Author Susane Colasanti is an absolute pro when it comes to capturing the way teenagers talk and think. Her newest book, Keep Holding On, is another hit with young readers. It tackles the always-important subject of bullying, and Susane’s nuanced exploration of this difficult subject gives the story an authentic appeal.
Today, Susane stopped by the NOOK Blog to tell us how she learned to think like a teenager:
Writing about the issues my characters deal with is like writing about my own life. I remember what it feels like to deal with most of those same issues. High school was the worst time for me. Trauma tends to impress emotions on your heart in a way that allows you to recall those experiences with ease. Eating lunch in the bathroom that semester my friends all had a different lunch period and I couldn’t stand eating alone in the cafeteria? Feels like yesterday. The rush of my heart pounding when a boy I liked suddenly appeared in the hall between classes, the agony of my stomach churning when my best friend was mad at me, the pride I felt when my English teacher selected my creative writing essay to read to the class…all of those experiences and emotions are easily accessible. All I have to do is play the Cure or R.E.M. and I’m right back at 16.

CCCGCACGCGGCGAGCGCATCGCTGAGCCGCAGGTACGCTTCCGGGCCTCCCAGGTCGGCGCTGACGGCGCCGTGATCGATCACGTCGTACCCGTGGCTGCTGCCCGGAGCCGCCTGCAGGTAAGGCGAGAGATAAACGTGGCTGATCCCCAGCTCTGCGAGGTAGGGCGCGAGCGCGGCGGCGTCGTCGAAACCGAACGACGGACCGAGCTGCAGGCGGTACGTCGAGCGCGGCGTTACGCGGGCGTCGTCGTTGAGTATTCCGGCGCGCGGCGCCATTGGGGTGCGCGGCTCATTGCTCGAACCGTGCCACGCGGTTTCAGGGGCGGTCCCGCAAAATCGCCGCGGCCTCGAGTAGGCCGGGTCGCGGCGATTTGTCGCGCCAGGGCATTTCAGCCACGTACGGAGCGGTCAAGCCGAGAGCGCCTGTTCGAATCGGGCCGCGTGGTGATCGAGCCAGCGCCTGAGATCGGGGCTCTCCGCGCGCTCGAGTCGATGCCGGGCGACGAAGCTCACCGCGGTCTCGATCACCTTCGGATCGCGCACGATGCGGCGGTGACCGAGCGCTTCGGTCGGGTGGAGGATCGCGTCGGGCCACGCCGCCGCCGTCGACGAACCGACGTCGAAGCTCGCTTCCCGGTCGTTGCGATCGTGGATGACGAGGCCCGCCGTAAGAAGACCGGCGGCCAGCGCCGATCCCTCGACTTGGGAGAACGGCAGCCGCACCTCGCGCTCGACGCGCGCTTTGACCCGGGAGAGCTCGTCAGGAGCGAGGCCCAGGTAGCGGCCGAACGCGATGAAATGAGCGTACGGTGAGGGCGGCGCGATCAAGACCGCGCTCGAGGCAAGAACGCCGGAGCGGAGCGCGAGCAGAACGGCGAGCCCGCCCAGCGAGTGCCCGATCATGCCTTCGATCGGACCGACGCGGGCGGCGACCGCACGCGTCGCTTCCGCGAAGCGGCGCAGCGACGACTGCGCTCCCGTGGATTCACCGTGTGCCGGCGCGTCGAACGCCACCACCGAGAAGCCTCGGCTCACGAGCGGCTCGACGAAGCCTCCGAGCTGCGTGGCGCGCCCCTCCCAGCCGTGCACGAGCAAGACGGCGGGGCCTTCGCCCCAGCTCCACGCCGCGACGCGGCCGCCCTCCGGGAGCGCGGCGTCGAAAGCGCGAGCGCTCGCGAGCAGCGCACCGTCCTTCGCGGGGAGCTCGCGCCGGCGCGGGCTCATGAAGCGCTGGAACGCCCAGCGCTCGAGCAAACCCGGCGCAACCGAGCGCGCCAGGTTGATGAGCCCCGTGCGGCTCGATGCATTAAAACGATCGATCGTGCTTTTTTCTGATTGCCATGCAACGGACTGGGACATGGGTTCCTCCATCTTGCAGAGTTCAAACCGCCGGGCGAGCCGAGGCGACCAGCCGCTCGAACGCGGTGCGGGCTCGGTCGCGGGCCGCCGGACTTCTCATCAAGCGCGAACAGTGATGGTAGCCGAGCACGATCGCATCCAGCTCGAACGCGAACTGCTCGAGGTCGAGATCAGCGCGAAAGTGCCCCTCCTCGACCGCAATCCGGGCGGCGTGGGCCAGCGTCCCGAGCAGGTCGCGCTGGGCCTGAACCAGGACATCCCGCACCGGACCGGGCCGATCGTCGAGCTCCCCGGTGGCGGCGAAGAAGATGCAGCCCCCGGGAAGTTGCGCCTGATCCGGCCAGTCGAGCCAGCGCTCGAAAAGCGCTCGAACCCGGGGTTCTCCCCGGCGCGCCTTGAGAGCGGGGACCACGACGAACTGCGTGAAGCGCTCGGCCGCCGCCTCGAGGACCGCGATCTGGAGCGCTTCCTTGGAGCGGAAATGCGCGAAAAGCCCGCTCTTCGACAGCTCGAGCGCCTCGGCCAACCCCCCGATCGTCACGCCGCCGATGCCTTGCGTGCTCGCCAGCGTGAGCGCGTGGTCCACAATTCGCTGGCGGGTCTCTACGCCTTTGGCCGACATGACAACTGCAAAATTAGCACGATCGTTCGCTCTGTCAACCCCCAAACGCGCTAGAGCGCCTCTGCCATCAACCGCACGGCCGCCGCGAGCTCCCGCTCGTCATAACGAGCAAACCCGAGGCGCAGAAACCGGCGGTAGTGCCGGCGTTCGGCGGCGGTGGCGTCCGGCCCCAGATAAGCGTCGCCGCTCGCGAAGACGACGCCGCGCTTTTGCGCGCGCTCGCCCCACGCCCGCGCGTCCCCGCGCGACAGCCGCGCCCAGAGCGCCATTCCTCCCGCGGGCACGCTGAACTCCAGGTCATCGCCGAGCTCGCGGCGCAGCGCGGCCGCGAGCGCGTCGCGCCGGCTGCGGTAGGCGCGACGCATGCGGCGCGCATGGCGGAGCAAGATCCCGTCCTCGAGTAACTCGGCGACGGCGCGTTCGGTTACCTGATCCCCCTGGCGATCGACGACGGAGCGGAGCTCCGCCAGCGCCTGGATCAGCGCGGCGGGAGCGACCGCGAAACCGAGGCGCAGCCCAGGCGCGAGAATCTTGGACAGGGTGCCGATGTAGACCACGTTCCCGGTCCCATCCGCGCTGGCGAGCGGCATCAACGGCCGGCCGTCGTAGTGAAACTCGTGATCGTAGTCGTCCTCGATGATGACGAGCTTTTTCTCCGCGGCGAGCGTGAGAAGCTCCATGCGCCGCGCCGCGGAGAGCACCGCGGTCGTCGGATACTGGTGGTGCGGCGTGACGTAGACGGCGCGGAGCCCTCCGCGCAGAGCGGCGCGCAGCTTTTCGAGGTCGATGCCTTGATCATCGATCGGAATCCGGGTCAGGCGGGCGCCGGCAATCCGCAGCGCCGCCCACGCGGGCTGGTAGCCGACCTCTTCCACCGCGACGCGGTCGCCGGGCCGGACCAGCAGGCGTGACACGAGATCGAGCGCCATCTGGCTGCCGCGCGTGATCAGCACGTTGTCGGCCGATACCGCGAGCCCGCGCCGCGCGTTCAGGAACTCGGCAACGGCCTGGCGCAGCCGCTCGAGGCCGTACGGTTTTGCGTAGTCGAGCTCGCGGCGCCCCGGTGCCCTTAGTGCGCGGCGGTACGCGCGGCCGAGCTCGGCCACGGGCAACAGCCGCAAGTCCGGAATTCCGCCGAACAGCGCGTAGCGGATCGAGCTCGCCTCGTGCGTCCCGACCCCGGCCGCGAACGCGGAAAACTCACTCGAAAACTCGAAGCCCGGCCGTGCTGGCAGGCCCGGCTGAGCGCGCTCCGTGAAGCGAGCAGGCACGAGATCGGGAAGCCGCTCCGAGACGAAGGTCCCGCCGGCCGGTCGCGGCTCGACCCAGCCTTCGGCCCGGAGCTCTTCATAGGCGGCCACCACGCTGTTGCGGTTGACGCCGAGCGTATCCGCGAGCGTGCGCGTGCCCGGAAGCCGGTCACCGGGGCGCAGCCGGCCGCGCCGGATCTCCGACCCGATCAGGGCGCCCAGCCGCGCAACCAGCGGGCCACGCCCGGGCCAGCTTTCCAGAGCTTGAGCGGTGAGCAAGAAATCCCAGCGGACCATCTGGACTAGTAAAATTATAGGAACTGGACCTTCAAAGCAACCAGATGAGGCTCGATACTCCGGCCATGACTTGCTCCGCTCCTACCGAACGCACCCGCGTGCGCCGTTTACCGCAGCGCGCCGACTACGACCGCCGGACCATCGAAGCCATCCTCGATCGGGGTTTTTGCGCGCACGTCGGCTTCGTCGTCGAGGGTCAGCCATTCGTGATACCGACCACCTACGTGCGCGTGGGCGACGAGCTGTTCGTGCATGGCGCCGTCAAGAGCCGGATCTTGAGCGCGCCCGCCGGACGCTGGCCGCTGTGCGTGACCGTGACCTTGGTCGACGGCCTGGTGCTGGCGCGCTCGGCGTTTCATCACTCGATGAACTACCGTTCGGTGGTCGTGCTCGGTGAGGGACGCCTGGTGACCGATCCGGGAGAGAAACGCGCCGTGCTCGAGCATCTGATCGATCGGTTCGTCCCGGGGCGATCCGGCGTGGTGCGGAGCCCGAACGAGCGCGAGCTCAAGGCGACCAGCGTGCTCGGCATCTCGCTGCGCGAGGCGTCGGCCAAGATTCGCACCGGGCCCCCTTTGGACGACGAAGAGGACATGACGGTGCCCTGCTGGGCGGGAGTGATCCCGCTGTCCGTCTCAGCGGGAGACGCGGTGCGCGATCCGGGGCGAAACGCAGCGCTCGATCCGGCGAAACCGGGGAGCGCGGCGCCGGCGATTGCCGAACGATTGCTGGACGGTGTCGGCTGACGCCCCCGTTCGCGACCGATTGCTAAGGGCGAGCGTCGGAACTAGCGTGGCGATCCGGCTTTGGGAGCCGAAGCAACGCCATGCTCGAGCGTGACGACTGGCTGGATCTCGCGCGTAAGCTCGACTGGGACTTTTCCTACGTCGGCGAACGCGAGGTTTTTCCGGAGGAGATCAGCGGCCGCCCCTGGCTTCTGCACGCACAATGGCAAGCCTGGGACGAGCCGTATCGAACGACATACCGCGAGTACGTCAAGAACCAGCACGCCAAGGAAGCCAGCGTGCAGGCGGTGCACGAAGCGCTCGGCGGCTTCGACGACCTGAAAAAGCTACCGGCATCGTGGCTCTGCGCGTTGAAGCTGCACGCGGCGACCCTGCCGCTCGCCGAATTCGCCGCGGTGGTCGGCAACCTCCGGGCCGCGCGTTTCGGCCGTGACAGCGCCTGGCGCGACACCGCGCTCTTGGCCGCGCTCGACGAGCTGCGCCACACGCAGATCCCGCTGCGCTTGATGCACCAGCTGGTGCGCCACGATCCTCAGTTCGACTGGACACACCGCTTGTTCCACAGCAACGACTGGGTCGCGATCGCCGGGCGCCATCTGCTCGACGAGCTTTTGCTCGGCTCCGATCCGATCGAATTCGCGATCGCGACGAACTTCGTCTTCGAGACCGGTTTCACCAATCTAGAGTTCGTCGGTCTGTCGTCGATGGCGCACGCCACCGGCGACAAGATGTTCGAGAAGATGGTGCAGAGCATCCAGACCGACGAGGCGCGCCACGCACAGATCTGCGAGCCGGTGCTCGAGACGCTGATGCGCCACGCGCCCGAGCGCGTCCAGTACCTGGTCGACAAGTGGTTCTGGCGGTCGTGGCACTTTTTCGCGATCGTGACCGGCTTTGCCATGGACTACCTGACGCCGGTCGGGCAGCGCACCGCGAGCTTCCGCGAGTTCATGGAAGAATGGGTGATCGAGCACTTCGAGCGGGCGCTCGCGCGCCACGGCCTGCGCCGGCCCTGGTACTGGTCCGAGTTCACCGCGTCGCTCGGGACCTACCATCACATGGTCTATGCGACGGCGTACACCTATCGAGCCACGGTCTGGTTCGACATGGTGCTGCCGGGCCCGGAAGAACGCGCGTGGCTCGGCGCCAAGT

Dialogue is my thing. The books I love to read the most have tons of dialogue, so that’s the way I write. My friends will be the first ones to tell you that I say “like” and “dude” too much. I don’t even realize I’m doing it. Given my preferred vocabulary and annoying tendency to abbreviate (my friend Jim and I talked in abbreve way before people started throwing around terms like fro-yo, just FYI), writing for teens is not exactly a stretch. People who know me say I write the way I talk.
Any other way would be ridic.
A free sample excerpt from this book is available for download on the product page now!
NOOK owners: go to shop and search for “Susane Colasanti” to download her irresistible YA novels.